256 pages | 20 B/W Illus.
After the Long Silence offers a ground-breaking, meticulously researched criticism of Brazilian contemporary performance created by its post-dictatorship generation, whose work expresses the consequences of decades of state-imposed censorship.
By offering an in-depth examination of key artists and their works,Cláudia Tatinge Nascimento highlights Brazil’s political trajectory while never allowing the weight of historical events to offset key aesthetic trends. Brazilian theater artists born around the time of the nation’s 1964 military coup experienced the oppressive rule of dictatorship throughout their formative years, but came of age as Brazil re-entered democracy some two decades later. This book showcases how the post-dictatorship generation developed performances that mapped the uncharted territories of Brazil’s political trauma with new dramaturgies, site-specific and street productions, and aesthetic experimentation. The author’s in-depth research into a wide array of archival materials and publications in both Portuguese and English demonstrates how the artistic practices of significant post-dictatorship artists such as Cia. dos Atores, Teatro da Vertigem, Grupo Galpão, Os Fofos Encenam, and Newton Moreno were driven by critical thinking and a postcolonial sentiment, proving symptomatic of the nation’s shift from an ethos of half-truth telling into a transitional justice that fell short in affirming citizenship.
Ideal for scholars of the intersection of theatre and politics, After the Long Silence: The Theater of Brazil’s Post-Dictatorship Generation offers insight into the function of theater in times of political turmoil and artmaking practices that emerge in response to oppressive regimes.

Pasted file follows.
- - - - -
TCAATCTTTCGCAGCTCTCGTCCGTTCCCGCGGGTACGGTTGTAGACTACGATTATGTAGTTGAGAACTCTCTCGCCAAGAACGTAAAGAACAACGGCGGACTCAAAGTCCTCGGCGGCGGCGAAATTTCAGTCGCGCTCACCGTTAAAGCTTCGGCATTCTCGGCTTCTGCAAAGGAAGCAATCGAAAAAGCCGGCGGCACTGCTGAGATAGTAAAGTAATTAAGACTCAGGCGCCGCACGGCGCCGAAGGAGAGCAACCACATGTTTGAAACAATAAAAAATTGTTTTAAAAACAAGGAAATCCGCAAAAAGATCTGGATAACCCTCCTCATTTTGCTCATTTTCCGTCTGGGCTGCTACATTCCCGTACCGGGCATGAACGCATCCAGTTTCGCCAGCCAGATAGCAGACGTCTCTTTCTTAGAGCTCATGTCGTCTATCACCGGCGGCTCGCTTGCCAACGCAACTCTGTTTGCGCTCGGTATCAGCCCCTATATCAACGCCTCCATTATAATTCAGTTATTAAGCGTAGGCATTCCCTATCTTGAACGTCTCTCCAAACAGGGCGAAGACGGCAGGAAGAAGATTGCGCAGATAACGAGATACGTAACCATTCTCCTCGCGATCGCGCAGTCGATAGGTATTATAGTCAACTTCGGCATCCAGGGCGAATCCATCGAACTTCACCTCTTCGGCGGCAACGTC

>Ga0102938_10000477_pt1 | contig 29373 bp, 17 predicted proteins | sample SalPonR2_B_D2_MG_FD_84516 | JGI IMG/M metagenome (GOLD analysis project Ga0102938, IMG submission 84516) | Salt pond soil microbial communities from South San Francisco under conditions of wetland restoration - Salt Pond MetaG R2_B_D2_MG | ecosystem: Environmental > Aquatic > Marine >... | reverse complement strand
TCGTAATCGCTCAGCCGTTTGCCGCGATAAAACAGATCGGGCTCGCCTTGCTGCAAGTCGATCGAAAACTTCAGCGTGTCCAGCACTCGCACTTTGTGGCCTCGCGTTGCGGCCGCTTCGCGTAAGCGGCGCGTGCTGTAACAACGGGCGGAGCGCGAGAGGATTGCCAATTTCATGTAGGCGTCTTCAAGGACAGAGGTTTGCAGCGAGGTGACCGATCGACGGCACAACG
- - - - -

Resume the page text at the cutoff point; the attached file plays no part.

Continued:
Of the Brazilian theater scholars now active in the US, Tatinge Nascimento comes closest to the teacher-critic-director ideal. Her After the Long Silence: The Theater of Brazil’s Post-Dictatorship Generation has the merit of avoiding the trap of the traditional categories into which this type of study is usually divided. While not underestimating the challenges involved, new directions are proposed for the writing of a genuine criticism of the Brazilian performance vanguards. Drawing from an original research that looked at diverse modes of expression, including manifestoes, playbills, group archives, experimental texts, and public performances, enables the book to provide ample evidence of Tatinge Nascimento’s grasp of the importance of understanding historicity in relative terms, never allowing the weight of historical events to offset the key aesthetic trends in Brazilian contemporary performance.
-- Severino Albuquerque, Professor Emeritus, Spanish and Portuguese Department at UW-Madison
The year is 1964: April Fools’, or a historical preface 1. The theatricalities of the post-dictatorship generation 2. To rehearse is to devour: cannibalizing the canon 3. Remembering in green and yellow, or the handiwork of telling 4. Theatrical entradas: expeditions into the territories of history A postface, or the secret science of forgetting
This series is our home for cutting-edge, upper-level scholarly studies and edited collections. Considering theatre and performance alongside topics such as religion, politics, gender, race, ecology, and the avant-garde, titles are characterized by dynamic interventions into established subjects and innovative studies on emerging topics.